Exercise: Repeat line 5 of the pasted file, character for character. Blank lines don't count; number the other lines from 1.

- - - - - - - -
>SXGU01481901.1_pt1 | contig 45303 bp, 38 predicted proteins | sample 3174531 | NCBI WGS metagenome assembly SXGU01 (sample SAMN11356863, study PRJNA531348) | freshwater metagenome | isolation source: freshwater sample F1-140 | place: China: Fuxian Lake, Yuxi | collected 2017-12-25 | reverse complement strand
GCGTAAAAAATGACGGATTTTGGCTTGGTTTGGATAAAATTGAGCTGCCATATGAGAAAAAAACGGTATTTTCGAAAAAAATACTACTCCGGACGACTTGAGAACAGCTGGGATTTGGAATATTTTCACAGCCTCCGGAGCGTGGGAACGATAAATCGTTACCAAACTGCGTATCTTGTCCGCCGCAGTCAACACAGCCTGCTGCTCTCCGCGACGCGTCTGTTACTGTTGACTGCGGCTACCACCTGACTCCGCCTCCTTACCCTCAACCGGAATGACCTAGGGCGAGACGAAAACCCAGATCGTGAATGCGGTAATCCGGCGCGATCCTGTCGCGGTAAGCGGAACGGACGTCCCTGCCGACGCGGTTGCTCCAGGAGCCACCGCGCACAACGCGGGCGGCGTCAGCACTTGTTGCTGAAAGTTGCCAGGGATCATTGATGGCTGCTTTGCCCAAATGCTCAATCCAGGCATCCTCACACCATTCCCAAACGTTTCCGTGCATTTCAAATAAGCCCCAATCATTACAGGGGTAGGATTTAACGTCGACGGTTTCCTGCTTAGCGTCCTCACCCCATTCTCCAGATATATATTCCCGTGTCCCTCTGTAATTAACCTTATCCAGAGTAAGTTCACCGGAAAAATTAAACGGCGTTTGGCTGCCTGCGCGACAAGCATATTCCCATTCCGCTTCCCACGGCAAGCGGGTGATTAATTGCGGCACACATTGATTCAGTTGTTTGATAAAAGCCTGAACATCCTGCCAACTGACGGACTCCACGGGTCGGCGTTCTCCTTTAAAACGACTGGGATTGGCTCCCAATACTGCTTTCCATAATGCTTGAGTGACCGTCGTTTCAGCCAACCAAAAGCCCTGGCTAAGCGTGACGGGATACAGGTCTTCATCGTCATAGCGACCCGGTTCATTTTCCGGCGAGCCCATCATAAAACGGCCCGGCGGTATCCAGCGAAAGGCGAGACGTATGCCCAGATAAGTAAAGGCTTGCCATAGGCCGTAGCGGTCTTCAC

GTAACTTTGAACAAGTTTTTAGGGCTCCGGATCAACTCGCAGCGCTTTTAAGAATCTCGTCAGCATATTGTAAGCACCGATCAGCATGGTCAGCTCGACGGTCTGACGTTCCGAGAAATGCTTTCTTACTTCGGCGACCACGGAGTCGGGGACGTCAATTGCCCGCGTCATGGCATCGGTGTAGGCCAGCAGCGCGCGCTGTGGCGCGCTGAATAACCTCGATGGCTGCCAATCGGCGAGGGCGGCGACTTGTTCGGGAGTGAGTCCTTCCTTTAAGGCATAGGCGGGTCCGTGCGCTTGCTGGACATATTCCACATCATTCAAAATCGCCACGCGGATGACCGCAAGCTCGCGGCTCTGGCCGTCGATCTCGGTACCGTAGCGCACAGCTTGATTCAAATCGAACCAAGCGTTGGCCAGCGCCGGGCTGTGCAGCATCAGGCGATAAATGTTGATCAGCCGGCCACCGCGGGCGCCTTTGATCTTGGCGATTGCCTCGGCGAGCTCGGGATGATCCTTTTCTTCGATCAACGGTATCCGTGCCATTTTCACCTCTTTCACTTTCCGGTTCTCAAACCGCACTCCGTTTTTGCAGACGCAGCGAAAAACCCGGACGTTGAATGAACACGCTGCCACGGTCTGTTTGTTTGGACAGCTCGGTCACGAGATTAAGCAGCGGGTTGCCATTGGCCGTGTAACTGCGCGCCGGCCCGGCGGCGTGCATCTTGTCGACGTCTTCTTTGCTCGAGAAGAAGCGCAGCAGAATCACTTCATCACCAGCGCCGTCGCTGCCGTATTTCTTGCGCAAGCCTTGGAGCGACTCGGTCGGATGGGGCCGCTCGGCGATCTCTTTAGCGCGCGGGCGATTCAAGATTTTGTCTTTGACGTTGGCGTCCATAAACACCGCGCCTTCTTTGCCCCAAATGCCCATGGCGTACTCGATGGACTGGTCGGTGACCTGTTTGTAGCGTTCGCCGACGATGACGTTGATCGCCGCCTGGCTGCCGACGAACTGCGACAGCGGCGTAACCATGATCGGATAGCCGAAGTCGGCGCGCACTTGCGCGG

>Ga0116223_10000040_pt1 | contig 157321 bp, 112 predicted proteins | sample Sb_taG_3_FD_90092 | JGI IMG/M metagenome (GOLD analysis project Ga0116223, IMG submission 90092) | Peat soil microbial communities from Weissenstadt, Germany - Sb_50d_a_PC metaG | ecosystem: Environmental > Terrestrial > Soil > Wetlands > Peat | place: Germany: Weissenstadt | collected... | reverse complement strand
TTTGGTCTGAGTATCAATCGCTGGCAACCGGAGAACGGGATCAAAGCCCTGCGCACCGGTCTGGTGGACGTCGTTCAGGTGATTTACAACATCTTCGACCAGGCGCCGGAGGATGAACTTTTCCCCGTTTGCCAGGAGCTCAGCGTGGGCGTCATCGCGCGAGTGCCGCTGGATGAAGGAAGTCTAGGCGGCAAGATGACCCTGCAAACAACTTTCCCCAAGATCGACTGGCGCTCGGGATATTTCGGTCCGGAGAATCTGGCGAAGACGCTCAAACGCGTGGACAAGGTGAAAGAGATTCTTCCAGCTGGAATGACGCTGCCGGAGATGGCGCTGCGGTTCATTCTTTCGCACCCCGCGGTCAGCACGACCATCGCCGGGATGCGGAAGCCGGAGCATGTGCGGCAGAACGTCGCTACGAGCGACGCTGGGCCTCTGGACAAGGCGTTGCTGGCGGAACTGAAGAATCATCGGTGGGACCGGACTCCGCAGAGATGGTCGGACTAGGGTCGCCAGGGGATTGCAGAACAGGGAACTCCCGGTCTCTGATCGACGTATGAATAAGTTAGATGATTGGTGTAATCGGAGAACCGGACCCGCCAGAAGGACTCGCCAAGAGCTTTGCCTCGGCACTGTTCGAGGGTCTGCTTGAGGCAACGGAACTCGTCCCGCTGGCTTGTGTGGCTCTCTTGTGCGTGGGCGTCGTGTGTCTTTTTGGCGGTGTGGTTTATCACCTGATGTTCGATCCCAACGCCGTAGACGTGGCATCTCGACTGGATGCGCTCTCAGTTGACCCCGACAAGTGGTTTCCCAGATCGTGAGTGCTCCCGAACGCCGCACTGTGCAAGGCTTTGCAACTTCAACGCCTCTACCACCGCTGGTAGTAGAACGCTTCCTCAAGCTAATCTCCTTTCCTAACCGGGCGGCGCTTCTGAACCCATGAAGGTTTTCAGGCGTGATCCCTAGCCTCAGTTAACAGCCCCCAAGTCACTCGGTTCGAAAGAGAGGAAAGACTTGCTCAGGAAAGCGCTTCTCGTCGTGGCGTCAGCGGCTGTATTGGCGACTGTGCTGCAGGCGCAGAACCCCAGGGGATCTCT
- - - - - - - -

TTTGGTCTGAGTATCAATCGCTGGCAACCGGAGAACGGGATCAAAGCCCTGCGCACCGGTCTGGTGGACGTCGTTCAGGTGATTTACAACATCTTCGACCAGGCGCCGGAGGATGAACTTTTCCCCGTTTGCCAGGAGCTCAGCGTGGGCGTCATCGCGCGAGTGCCGCTGGATGAAGGAAGTCTAGGCGGCAAGATGACCCTGCAAACAACTTTCCCCAAGATCGACTGGCGCTCGGGATATTTCGGTCCGGAGAATCTGGCGAAGACGCTCAAACGCGTGGACAAGGTGAAAGAGATTCTTCCAGCTGGAATGACGCTGCCGGAGATGGCGCTGCGGTTCATTCTTTCGCACCCCGCGGTCAGCACGACCATCGCCGGGATGCGGAAGCCGGAGCATGTGCGGCAGAACGTCGCTACGAGCGACGCTGGGCCTCTGGACAAGGCGTTGCTGGCGGAACTGAAGAATCATCGGTGGGACCGGACTCCGCAGAGATGGTCGGACTAGGGTCGCCAGGGGATTGCAGAACAGGGAACTCCCGGTCTCTGATCGACGTATGAATAAGTTAGATGATTGGTGTAATCGGAGAACCGGACCCGCCAGAAGGACTCGCCAAGAGCTTTGCCTCGGCACTGTTCGAGGGTCTGCTTGAGGCAACGGAACTCGTCCCGCTGGCTTGTGTGGCTCTCTTGTGCGTGGGCGTCGTGTGTCTTTTTGGCGGTGTGGTTTATCACCTGATGTTCGATCCCAACGCCGTAGACGTGGCATCTCGACTGGATGCGCTCTCAGTTGACCCCGACAAGTGGTTTCCCAGATCGTGAGTGCTCCCGAACGCCGCACTGTGCAAGGCTTTGCAACTTCAACGCCTCTACCACCGCTGGTAGTAGAACGCTTCCTCAAGCTAATCTCCTTTCCTAACCGGGCGGCGCTTCTGAACCCATGAAGGTTTTCAGGCGTGATCCCTAGCCTCAGTTAACAGCCCCCAAGTCACTCGGTTCGAAAGAGAGGAAAGACTTGCTCAGGAAAGCGCTTCTCGTCGTGGCGTCAGCGGCTGTATTGGCGACTGTGCTGCAGGCGCAGAACCCCAGGGGATCTCT